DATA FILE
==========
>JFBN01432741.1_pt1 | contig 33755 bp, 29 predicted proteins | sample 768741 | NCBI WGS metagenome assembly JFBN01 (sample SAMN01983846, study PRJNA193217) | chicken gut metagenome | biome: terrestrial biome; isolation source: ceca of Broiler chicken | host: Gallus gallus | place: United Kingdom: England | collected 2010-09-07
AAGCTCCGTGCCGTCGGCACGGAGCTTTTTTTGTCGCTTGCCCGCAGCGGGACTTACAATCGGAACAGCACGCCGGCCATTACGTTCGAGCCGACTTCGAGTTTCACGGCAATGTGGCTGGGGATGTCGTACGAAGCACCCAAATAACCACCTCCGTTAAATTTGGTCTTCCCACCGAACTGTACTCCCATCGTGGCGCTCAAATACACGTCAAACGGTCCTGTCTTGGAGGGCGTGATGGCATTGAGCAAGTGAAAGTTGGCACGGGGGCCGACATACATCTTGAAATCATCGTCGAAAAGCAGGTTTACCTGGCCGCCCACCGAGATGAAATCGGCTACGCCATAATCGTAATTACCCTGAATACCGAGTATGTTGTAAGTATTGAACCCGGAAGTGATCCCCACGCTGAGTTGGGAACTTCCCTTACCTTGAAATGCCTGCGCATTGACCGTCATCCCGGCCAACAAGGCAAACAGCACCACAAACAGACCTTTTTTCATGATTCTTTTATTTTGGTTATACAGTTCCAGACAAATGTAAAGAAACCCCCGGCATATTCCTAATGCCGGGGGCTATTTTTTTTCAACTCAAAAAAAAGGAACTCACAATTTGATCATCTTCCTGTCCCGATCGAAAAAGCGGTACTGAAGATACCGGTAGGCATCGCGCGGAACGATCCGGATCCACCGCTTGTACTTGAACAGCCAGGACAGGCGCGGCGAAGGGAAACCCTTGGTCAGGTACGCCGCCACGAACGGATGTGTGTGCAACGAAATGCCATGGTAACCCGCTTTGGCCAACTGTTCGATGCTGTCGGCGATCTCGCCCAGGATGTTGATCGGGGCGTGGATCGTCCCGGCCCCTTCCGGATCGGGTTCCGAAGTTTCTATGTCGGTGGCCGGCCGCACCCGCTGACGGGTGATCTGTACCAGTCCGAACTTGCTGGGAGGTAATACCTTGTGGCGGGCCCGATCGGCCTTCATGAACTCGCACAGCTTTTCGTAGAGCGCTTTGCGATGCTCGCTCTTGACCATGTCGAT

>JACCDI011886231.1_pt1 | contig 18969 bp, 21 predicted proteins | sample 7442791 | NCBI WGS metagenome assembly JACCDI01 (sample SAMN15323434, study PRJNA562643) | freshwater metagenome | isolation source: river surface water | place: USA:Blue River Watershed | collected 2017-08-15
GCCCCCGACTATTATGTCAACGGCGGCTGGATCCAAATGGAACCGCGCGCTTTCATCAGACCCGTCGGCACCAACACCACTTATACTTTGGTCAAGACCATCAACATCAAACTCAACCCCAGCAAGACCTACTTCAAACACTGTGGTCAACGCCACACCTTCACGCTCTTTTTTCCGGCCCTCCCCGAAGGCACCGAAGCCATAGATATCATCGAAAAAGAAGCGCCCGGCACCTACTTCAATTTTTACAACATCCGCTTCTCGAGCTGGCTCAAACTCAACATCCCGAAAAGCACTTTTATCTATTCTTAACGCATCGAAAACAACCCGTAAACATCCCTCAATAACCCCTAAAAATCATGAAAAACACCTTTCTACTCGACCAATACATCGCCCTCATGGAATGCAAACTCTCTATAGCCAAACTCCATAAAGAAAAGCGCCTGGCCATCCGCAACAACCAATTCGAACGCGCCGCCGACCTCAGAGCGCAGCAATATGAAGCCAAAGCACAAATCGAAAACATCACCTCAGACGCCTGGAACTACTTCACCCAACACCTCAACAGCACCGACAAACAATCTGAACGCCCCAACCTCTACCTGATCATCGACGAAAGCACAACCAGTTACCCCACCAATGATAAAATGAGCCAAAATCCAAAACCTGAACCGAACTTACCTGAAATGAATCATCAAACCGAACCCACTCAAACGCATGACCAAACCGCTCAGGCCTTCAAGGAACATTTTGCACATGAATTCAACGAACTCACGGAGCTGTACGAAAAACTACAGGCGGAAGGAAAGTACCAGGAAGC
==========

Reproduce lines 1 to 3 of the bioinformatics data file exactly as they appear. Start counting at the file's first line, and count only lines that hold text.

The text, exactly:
>JFBN01432741.1_pt1 | contig 33755 bp, 29 predicted proteins | sample 768741 | NCBI WGS metagenome assembly JFBN01 (sample SAMN01983846, study PRJNA193217) | chicken gut metagenome | biome: terrestrial biome; isolation source: ceca of Broiler chicken | host: Gallus gallus | place: United Kingdom: England | collected 2010-09-07
AAGCTCCGTGCCGTCGGCACGGAGCTTTTTTTGTCGCTTGCCCGCAGCGGGACTTACAATCGGAACAGCACGCCGGCCATTACGTTCGAGCCGACTTCGAGTTTCACGGCAATGTGGCTGGGGATGTCGTACGAAGCACCCAAATAACCACCTCCGTTAAATTTGGTCTTCCCACCGAACTGTACTCCCATCGTGGCGCTCAAATACACGTCAAACGGTCCTGTCTTGGAGGGCGTGATGGCATTGAGCAAGTGAAAGTTGGCACGGGGGCCGACATACATCTTGAAATCATCGTCGAAAAGCAGGTTTACCTGGCCGCCCACCGAGATGAAATCGGCTACGCCATAATCGTAATTACCCTGAATACCGAGTATGTTGTAAGTATTGAACCCGGAAGTGATCCCCACGCTGAGTTGGGAACTTCCCTTACCTTGAAATGCCTGCGCATTGACCGTCATCCCGGCCAACAAGGCAAACAGCACCACAAACAGACCTTTTTTCATGATTCTTTTATTTTGGTTATACAGTTCCAGACAAATGTAAAGAAACCCCCGGCATATTCCTAATGCCGGGGGCTATTTTTTTTCAACTCAAAAAAAAGGAACTCACAATTTGATCATCTTCCTGTCCCGATCGAAAAAGCGGTACTGAAGATACCGGTAGGCATCGCGCGGAACGATCCGGATCCACCGCTTGTACTTGAACAGCCAGGACAGGCGCGGCGAAGGGAAACCCTTGGTCAGGTACGCCGCCACGAACGGATGTGTGTGCAACGAAATGCCATGGTAACCCGCTTTGGCCAACTGTTCGATGCTGTCGGCGATCTCGCCCAGGATGTTGATCGGGGCGTGGATCGTCCCGGCCCCTTCCGGATCGGGTTCCGAAGTTTCTATGTCGGTGGCCGGCCGCACCCGCTGACGGGTGATCTGTACCAGTCCGAACTTGCTGGGAGGTAATACCTTGTGGCGGGCCCGATCGGCCTTCATGAACTCGCACAGCTTTTCGTAGAGCGCTTTGCGATGCTCGCTCTTGACCATGTCGAT

>JACCDI011886231.1_pt1 | contig 18969 bp, 21 predicted proteins | sample 7442791 | NCBI WGS metagenome assembly JACCDI01 (sample SAMN15323434, study PRJNA562643) | freshwater metagenome | isolation source: river surface water | place: USA:Blue River Watershed | collected 2017-08-15